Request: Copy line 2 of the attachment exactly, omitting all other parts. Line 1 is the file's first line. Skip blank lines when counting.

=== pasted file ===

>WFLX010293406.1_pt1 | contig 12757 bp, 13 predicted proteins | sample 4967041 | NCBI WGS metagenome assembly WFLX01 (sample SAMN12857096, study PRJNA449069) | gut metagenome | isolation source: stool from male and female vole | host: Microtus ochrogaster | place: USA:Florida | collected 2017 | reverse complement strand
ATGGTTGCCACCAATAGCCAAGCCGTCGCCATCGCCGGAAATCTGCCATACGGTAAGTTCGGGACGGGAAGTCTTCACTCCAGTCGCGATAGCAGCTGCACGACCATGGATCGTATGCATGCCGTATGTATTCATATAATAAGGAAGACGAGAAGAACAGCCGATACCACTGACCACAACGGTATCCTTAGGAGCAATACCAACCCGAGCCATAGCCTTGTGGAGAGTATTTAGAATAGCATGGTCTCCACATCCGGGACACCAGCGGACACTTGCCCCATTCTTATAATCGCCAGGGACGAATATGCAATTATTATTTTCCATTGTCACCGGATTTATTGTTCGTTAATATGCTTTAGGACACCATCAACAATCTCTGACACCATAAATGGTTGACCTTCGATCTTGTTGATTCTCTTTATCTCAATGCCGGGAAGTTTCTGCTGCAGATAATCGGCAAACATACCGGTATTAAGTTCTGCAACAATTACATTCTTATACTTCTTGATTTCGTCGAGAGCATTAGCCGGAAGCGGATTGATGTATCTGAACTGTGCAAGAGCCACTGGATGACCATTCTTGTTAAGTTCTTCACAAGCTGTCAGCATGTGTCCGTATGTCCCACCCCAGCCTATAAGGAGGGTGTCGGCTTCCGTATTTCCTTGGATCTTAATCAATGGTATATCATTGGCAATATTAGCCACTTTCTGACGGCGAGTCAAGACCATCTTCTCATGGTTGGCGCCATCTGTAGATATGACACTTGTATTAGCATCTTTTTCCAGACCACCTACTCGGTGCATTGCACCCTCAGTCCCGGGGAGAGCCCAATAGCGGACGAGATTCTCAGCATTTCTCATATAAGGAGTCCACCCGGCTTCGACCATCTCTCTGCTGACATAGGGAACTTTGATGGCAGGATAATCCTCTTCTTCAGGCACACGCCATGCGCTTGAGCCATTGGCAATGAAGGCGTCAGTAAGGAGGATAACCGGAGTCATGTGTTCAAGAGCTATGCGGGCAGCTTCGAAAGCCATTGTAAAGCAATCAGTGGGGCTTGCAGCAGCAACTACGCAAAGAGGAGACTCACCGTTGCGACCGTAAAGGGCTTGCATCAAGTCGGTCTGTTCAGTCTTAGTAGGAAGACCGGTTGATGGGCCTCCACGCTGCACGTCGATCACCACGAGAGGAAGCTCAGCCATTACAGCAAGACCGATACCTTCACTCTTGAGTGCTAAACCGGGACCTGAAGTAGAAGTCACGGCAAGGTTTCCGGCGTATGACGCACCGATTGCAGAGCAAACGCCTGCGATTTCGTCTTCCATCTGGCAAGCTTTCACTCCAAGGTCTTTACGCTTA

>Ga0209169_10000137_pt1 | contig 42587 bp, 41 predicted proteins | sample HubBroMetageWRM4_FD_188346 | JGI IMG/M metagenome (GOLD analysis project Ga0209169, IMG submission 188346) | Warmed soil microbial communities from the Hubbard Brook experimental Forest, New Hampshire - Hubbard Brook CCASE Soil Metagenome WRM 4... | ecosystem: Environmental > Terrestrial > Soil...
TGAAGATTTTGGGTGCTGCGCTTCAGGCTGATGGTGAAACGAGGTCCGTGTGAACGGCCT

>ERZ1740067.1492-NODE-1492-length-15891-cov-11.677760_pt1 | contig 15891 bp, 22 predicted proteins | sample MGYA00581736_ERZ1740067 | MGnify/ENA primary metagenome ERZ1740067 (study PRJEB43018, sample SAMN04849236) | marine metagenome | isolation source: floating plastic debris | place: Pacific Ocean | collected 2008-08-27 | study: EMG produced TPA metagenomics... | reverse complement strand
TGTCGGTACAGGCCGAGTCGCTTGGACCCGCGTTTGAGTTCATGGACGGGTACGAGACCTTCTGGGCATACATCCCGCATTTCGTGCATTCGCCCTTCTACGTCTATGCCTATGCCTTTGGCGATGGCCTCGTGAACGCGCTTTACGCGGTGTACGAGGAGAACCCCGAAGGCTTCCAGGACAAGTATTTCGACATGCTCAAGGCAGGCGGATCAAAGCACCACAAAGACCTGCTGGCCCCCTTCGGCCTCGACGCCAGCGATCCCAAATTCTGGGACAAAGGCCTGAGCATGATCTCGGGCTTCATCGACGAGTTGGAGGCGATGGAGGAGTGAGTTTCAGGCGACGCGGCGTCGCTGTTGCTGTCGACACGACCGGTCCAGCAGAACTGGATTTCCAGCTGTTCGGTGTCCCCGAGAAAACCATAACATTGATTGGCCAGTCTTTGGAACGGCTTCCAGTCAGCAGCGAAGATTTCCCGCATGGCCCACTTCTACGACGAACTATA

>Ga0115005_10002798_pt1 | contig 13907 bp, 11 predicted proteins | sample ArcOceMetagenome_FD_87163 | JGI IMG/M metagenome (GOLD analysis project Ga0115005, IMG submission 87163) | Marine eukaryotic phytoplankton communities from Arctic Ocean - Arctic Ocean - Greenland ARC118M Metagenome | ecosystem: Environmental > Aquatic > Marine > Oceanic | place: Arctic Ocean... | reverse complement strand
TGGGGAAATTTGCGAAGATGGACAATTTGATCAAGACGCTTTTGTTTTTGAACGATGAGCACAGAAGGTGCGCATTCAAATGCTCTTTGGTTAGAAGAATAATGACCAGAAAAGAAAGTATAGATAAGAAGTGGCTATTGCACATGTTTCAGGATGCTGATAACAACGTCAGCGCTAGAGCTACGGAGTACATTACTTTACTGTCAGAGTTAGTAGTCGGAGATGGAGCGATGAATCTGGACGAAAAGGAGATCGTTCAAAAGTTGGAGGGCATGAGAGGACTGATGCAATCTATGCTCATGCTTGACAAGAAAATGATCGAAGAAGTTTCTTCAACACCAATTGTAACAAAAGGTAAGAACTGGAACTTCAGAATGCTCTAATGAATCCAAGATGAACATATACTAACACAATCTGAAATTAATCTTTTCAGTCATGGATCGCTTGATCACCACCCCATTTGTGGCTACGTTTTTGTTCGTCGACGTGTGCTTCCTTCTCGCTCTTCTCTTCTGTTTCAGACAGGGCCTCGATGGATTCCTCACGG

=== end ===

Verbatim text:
ATGGTTGCCACCAATAGCCAAGCCGTCGCCATCGCCGGAAATCTGCCATACGGTAAGTTCGGGACGGGAAGTCTTCACTCCAGTCGCGATAGCAGCTGCACGACCATGGATCGTATGCATGCCGTATGTATTCATATAATAAGGAAGACGAGAAGAACAGCCGATACCACTGACCACAACGGTATCCTTAGGAGCAATACCAACCCGAGCCATAGCCTTGTGGAGAGTATTTAGAATAGCATGGTCTCCACATCCGGGACACCAGCGGACACTTGCCCCATTCTTATAATCGCCAGGGACGAATATGCAATTATTATTTTCCATTGTCACCGGATTTATTGTTCGTTAATATGCTTTAGGACACCATCAACAATCTCTGACACCATAAATGGTTGACCTTCGATCTTGTTGATTCTCTTTATCTCAATGCCGGGAAGTTTCTGCTGCAGATAATCGGCAAACATACCGGTATTAAGTTCTGCAACAATTACATTCTTATACTTCTTGATTTCGTCGAGAGCATTAGCCGGAAGCGGATTGATGTATCTGAACTGTGCAAGAGCCACTGGATGACCATTCTTGTTAAGTTCTTCACAAGCTGTCAGCATGTGTCCGTATGTCCCACCCCAGCCTATAAGGAGGGTGTCGGCTTCCGTATTTCCTTGGATCTTAATCAATGGTATATCATTGGCAATATTAGCCACTTTCTGACGGCGAGTCAAGACCATCTTCTCATGGTTGGCGCCATCTGTAGATATGACACTTGTATTAGCATCTTTTTCCAGACCACCTACTCGGTGCATTGCACCCTCAGTCCCGGGGAGAGCCCAATAGCGGACGAGATTCTCAGCATTTCTCATATAAGGAGTCCACCCGGCTTCGACCATCTCTCTGCTGACATAGGGAACTTTGATGGCAGGATAATCCTCTTCTTCAGGCACACGCCATGCGCTTGAGCCATTGGCAATGAAGGCGTCAGTAAGGAGGATAACCGGAGTCATGTGTTCAAGAGCTATGCGGGCAGCTTCGAAAGCCATTGTAAAGCAATCAGTGGGGCTTGCAGCAGCAACTACGCAAAGAGGAGACTCACCGTTGCGACCGTAAAGGGCTTGCATCAAGTCGGTCTGTTCAGTCTTAGTAGGAAGACCGGTTGATGGGCCTCCACGCTGCACGTCGATCACCACGAGAGGAAGCTCAGCCATTACAGCAAGACCGATACCTTCACTCTTGAGTGCTAAACCGGGACCTGAAGTAGAAGTCACGGCAAGGTTTCCGGCGTATGACGCACCGATTGCAGAGCAAACGCCTGCGATTTCGTCTTCCATCTGGCAAGCTTTCACTCCAAGGTCTTTACGCTTA